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  • Writer's pictureCasey Fenton

Is Your Employee Stock Plan Old and Out of Touch?

Updated: Feb 15, 2022

Is Your Employee Stock Plan Old and Out of Touch?

Over the last century or so, almost everything about the way we do business has changed, with few exceptions. Technology has given us efficiency other generations couldn’t even dream of, with the notable exception of employee equity and stock plans. Despite the ubiquitous nature of employee equity in startup compensation plans, tech companies go about getting stock secured in an inefficient and expensive way, unchanged from the days of old.

Stock options are expensive for both the employer and employees.

Why, in a world where nearly every business process can be administered with a few clicks, do we still need to call up a lawyer and drop tens of thousands of dollars on antiquated paper documents, outlining a stock option plan that no layperson can understand?

Worse yet, after receiving a stack of legalese an inch thick, team members have to hire their own lawyer to interpret what it all means — and then pay tens of thousands of dollars in taxes for the right to buy it, in addition to the cost of later buying the company stock itself. All this years before they know if the equity will ever be worth anything in the long run.

Starting and running your employee equity plan through traditional lawyers makes no sense when the technology exists to fill this gap.

Let’s not forget the goal: to motivate employees

It's not easy to imagine a system more demotivating than employee stock option plans — especially to the very people who need them to feel the most lit up and inspired about generating long-term results for the company.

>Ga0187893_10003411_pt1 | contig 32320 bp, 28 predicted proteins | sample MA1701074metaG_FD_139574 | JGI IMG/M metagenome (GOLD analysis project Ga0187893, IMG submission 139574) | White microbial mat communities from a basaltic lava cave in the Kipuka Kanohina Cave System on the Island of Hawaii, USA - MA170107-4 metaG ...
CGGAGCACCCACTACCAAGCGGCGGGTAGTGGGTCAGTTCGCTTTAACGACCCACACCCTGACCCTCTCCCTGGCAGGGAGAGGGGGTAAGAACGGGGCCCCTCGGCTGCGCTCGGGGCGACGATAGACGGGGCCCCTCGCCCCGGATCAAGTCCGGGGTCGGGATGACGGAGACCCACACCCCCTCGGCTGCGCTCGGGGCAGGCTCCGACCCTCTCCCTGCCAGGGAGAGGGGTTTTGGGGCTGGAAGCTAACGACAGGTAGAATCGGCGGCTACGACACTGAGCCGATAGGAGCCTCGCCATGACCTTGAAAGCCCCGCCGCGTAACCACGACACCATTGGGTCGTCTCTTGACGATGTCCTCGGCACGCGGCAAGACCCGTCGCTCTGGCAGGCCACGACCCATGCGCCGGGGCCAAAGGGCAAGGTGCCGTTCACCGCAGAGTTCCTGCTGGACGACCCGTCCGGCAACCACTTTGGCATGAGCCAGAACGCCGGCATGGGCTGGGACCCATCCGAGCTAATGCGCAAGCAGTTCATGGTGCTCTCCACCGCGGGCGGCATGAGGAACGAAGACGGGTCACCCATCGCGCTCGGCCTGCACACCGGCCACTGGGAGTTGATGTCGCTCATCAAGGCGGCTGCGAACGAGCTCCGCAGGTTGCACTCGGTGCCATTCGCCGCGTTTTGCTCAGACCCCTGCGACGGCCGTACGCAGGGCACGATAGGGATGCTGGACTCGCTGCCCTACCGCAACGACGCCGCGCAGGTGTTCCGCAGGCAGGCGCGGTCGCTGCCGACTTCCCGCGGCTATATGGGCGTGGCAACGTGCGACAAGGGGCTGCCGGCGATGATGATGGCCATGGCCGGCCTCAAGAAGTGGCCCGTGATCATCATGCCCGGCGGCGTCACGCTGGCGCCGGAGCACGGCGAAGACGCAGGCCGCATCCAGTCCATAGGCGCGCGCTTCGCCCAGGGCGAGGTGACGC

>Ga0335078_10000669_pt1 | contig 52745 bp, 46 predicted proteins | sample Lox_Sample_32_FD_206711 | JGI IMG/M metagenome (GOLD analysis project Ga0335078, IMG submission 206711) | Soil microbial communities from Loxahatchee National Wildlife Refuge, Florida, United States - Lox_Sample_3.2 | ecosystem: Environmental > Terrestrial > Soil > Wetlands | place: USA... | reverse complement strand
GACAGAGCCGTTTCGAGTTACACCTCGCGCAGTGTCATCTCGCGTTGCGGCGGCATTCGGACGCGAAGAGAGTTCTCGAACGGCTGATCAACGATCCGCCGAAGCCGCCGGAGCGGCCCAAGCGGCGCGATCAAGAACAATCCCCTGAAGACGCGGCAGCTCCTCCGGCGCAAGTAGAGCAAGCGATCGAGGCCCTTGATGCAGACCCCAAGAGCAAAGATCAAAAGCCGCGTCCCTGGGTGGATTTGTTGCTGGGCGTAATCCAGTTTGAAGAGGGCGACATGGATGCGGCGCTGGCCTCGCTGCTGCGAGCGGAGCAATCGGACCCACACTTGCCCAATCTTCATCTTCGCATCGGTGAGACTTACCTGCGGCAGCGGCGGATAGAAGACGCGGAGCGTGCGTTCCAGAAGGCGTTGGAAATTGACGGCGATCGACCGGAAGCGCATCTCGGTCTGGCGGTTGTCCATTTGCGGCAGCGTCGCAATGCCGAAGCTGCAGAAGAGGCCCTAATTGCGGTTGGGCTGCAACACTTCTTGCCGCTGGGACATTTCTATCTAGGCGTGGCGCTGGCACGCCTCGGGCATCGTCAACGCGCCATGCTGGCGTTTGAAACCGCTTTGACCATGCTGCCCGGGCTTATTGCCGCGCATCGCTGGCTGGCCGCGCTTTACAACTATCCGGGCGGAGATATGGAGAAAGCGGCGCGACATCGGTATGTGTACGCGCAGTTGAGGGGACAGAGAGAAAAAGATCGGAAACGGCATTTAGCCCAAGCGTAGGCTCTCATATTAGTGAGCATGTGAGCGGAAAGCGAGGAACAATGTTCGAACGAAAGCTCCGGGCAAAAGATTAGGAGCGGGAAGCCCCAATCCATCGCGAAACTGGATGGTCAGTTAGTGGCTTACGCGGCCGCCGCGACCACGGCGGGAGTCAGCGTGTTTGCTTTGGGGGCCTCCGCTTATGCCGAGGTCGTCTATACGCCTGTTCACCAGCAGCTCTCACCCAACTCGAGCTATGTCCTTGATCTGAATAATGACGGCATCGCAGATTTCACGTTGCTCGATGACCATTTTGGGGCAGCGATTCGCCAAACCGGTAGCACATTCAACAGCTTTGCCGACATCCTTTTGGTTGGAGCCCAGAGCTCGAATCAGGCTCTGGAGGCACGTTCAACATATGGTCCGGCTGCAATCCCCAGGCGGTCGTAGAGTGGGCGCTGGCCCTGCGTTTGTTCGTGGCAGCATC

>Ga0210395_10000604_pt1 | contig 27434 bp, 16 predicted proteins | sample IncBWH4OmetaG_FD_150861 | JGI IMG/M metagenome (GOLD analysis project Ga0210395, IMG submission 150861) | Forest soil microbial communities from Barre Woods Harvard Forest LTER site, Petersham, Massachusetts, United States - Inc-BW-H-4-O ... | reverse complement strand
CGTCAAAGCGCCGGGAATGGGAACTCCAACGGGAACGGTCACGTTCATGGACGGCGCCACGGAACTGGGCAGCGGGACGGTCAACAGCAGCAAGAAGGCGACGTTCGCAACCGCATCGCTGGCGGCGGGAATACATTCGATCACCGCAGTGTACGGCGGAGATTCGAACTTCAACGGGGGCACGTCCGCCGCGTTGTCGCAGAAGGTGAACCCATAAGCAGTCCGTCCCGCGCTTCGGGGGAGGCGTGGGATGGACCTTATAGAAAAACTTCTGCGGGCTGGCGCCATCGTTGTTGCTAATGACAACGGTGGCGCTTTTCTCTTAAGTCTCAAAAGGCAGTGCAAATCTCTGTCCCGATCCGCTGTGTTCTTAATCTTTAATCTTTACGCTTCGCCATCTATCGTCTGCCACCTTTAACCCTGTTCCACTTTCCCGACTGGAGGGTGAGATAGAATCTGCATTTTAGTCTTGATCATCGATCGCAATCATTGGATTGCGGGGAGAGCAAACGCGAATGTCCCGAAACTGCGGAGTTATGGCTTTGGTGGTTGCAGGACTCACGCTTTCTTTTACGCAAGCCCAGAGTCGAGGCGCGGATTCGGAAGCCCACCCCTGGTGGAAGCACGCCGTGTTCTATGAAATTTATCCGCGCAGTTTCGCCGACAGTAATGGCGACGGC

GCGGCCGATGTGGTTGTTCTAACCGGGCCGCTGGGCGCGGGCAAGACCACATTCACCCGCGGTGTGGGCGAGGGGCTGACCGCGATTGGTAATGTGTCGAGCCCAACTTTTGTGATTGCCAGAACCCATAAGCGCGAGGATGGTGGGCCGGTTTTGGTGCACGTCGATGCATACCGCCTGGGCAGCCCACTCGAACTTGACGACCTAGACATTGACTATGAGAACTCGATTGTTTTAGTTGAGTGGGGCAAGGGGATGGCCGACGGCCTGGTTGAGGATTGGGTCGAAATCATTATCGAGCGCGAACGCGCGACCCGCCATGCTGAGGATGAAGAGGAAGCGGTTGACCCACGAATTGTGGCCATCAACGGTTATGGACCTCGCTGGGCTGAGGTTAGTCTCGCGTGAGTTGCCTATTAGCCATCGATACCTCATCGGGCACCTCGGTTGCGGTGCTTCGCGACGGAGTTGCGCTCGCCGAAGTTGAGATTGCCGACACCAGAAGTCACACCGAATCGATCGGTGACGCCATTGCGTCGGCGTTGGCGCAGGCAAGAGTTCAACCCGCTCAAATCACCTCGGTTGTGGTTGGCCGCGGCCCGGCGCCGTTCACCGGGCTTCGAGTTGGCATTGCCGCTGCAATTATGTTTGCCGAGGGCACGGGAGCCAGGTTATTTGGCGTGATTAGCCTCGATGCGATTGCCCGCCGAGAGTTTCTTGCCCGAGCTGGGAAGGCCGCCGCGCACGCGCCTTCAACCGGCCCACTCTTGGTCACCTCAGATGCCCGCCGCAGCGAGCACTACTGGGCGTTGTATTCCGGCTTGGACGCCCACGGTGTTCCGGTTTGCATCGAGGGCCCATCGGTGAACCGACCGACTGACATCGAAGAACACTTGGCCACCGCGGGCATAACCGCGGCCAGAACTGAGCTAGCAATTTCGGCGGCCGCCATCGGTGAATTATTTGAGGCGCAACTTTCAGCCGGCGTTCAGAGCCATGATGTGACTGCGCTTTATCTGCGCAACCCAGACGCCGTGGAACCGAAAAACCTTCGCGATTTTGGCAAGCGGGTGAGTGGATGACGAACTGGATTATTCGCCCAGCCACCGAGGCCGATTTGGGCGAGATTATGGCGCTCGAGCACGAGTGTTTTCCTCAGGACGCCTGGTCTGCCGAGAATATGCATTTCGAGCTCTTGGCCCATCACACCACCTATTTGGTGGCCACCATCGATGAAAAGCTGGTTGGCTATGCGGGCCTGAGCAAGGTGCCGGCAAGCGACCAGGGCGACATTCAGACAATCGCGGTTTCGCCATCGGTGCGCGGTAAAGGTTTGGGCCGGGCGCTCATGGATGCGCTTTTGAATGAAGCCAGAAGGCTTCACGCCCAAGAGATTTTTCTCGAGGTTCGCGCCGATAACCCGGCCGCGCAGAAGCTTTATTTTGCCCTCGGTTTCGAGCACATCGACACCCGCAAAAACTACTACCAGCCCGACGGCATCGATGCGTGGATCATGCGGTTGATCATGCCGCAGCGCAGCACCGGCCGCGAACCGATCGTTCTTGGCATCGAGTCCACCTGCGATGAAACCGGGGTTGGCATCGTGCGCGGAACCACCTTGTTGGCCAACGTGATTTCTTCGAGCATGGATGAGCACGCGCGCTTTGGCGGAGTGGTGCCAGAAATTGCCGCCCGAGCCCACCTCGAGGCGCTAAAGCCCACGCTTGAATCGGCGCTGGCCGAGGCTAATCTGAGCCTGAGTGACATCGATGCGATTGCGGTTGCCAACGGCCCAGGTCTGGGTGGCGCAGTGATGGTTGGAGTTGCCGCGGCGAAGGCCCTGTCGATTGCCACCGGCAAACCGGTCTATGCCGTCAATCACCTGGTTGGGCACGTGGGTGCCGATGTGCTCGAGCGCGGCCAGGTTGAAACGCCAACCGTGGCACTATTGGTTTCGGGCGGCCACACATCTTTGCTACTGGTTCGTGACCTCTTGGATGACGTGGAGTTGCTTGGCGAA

It’s not motivating to work long, intense hours for years at a startup, only to get a massive tax bill when your shares vest (but can’t yet be sold). Employees often don’t understand that they still need to buy the shares after vesting or when leaving the company. This can have disastrous impacts on employee morale if they didn’t know ahead of time. Since employees see stock options as part of their compensation package, it’s counter-intuitive to most that they would need to purchase them at all. And they aren’t wrong. Stock options are classified as remuneration by both economists and regulators.

As a founder, we design companies and systems that set us on the path of success. To that end, it’s essential to keep an eye on what employee stock is incentivizing. The stock options vest over time. So honestly what is being incentivized is the length of employment, not the effort or impact of the employee. It’s watching the clock, across 48 months of work. Not inspiring!

The Bottom Line

Teams need tools to join together and feel inspired and motivated to collaborate on building out the future.

One thing is clear: Stock options do not accomplish this task. And the time and expense it currently takes to institute stock option plans only adds insult to injury.

Employee Stock Plans are crucial to a startups' success, as well as to a small business owner’s succession plan. Getting them right will save you money and set your employees (and your company) on a path set for success.

Here are some criteria for successful Employee Stock Plans:

Equity vehicles that protect the employee.

There are much better ways to offer equity than stock options. Restricted Stock Units or Restricted Stock are better for the company and better for the employee.

Take the time to discuss the stock implications with your employee

If you allow yourself the time upfront to fully educate your employees with everything they might want to know about the equity package you are offering, you will avoid misunderstandings and disappointments later on.

Choose Equity Plan Administration that is easy to access

You don’t want the maintenance of your Employee Equity Plan to be a burden, or involve expensive ongoing discourse with attorneys. Choose an equity plan administrator that offers web access and a full web archive of your executed employee contracts.

Stay up to date on location-specific regulations for remote workers

There’s something the SEC calls Blue Sky Laws. It refers to the regulatory conditions that change state by state. If you have remote employees, you might need to hire a lawyer in each country they are from. Upstock and a precious few other innovators offer legal document generation that considers these laws.

For information on Upstock’s stock option alternative that is taking the startup world by storm, check out our product.

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